January 9, 2009
A reflection at the end of Day 2
Written Jan. 7, 2009
I walked the Via Dolorosa (road of sorrows) twice today. The first was a traditional walking tour in the Old City of Jerusalem. Our guide, Said, is a 3rd generation member of Lutheran Church of the Redeemer, Jerusalem. He was a powerful witness to the light of Christ as he led us on the road of sorrows — following the traditional path that Jesus might have followed as he stumbled his way through and beyond Jerusalem to Galgatha and crucifixion. It is a way of pain and suffering. We remembered his being taunted, beaten and whipped. But we know it also as the way of hope.
It is a physically demanding journey even today. The rough paving stones are hard on the feet. Much of it is an uphill climb — a test for legs more accustomed to sitting at desks and in cars. John Kapanke and the Board of Pensions will rejoice at the number of steps we took.
The second Via Dolorosa walk was not quite so strenuous. We were tired from a long day and still feeling the effects of jet lag, but the demands were on my emotional system.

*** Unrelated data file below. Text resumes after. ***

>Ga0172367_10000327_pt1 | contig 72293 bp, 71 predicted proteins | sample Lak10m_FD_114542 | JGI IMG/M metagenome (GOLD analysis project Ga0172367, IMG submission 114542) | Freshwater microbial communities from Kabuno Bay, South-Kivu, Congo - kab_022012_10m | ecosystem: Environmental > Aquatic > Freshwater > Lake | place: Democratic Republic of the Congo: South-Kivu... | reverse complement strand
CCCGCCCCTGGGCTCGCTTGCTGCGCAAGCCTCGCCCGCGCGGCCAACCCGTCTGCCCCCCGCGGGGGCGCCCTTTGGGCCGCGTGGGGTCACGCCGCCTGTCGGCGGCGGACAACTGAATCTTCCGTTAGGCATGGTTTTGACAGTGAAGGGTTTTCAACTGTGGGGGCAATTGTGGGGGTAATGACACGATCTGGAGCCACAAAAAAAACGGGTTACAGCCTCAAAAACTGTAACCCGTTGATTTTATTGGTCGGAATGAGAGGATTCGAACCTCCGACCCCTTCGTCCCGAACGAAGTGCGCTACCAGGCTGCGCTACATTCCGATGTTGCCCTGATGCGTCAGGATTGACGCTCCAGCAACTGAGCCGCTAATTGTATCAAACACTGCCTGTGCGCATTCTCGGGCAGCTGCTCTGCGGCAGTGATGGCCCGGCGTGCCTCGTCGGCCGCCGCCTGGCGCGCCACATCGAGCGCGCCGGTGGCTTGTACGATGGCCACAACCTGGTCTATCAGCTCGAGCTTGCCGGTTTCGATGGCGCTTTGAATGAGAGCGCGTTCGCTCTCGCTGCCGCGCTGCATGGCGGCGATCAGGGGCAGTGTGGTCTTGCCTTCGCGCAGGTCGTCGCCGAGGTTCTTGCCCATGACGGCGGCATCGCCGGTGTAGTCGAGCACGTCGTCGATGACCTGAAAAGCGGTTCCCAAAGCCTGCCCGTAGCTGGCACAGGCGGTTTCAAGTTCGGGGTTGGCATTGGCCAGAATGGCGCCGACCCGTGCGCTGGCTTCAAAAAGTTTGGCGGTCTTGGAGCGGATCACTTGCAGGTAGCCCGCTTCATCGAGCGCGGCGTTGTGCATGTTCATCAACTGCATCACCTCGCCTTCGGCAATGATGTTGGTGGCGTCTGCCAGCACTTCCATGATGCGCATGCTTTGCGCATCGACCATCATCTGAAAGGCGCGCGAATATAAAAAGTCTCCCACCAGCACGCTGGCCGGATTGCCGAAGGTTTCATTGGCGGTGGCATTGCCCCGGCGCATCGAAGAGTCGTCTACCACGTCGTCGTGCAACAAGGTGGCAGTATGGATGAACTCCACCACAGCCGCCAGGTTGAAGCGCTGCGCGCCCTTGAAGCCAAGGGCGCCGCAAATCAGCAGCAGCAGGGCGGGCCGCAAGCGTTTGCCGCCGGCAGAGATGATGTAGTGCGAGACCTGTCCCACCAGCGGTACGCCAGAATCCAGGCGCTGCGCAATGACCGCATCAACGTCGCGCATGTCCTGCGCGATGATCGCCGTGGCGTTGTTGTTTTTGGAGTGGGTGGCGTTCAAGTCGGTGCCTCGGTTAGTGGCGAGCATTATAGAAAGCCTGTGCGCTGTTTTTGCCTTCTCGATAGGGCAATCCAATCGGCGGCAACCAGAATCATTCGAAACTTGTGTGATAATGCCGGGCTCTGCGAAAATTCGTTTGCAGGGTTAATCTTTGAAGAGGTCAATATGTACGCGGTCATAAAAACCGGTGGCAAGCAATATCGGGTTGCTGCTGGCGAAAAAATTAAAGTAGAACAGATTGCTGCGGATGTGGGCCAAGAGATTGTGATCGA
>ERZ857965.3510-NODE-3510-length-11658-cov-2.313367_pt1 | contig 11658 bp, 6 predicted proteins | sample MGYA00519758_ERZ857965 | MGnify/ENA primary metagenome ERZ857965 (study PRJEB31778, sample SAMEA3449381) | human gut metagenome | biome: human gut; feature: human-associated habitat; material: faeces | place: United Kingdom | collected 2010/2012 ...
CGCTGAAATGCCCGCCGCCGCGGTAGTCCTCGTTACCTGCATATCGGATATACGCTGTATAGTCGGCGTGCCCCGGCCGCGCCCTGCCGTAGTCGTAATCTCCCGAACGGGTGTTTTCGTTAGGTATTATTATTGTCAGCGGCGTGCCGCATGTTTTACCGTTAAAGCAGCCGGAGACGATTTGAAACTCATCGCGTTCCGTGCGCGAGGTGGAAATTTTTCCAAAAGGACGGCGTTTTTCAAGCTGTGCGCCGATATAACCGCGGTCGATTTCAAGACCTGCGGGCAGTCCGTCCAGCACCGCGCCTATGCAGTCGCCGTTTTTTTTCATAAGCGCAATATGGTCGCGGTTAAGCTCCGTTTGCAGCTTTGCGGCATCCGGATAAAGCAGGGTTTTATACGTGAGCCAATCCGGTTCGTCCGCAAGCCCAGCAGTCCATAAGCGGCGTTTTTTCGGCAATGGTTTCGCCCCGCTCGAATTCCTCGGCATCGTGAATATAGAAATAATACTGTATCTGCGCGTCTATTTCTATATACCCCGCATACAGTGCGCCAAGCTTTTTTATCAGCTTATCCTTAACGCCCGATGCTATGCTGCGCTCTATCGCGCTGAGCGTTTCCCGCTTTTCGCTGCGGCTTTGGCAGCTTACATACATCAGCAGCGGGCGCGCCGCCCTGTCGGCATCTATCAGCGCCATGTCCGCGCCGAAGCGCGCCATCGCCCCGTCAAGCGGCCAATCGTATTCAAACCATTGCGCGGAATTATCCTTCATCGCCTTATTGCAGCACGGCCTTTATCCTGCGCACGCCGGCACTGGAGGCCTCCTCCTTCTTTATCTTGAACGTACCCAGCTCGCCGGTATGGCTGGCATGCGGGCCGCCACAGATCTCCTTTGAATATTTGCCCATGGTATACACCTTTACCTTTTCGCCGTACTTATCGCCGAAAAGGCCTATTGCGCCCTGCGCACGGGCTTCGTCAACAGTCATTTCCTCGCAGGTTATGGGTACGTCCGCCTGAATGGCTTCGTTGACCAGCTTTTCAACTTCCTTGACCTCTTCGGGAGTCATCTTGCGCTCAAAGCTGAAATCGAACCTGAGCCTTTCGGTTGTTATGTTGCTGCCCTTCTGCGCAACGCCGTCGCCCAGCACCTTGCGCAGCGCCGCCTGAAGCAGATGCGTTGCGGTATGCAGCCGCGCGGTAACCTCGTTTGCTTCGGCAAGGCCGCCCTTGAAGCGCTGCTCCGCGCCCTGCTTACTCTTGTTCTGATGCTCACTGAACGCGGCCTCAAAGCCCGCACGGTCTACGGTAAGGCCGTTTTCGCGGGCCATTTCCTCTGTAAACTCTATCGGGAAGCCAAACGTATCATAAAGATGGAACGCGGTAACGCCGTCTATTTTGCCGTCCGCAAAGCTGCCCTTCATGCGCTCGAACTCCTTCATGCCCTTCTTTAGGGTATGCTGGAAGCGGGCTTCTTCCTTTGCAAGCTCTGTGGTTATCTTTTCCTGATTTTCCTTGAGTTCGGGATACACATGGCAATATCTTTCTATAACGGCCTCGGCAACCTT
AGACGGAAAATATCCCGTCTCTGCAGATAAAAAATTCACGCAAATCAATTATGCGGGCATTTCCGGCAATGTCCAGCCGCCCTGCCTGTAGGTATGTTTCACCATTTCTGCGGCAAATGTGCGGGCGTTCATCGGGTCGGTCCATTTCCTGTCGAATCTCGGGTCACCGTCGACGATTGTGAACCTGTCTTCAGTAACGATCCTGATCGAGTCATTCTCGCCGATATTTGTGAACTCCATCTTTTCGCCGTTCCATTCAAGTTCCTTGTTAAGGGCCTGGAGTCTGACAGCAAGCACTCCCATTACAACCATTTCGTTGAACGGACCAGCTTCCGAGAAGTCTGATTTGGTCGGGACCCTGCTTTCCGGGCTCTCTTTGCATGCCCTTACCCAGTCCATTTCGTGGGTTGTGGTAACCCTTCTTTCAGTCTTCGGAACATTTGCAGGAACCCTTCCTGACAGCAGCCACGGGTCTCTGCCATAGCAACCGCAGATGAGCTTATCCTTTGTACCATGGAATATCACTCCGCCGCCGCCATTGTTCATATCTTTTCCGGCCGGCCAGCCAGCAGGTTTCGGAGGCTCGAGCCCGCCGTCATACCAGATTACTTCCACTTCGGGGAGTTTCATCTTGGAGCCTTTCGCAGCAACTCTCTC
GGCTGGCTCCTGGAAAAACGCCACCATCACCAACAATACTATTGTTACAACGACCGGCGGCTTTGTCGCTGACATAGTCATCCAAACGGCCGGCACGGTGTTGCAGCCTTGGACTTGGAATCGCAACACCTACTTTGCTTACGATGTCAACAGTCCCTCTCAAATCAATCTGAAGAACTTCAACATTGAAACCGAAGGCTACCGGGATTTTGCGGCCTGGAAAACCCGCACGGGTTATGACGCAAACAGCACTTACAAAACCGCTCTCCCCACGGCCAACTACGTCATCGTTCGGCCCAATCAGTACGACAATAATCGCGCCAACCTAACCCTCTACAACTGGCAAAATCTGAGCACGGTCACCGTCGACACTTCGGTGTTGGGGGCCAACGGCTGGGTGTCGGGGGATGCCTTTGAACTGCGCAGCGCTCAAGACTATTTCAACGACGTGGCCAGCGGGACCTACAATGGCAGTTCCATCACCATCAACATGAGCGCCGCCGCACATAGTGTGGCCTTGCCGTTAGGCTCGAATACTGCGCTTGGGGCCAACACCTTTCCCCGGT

Two men spoke to us. They told a heart-wrenching story of painful loss when a loved one's life was claimed by violence born of hatred. One told us about his 14-year-old daughter killed by a suicide bomber. The other described the day his father was shot. One is an Israeli Jew and the other a Palestinian forced from his home in childhood and still living in a refugee camp. They are members of a group called Parents Circle Family Forum.
They spoke eloquently and emotionally about the choices they have made to speak for peace in the Middle East. They could call each other enemies, oppressor and oppressed, but they choose to call each other brother.
They don't agree on everything, but they agree on the importance of creating a future based on their shared humanity instead of hatred. They are men of great courage. They appear together in schools and use their common pain to remind the world of our common humanity. Their goal is to create cracks of light and hope in the walls of hatred. They are transforming their own Via Dolorosa in to a way of hope by walking it together.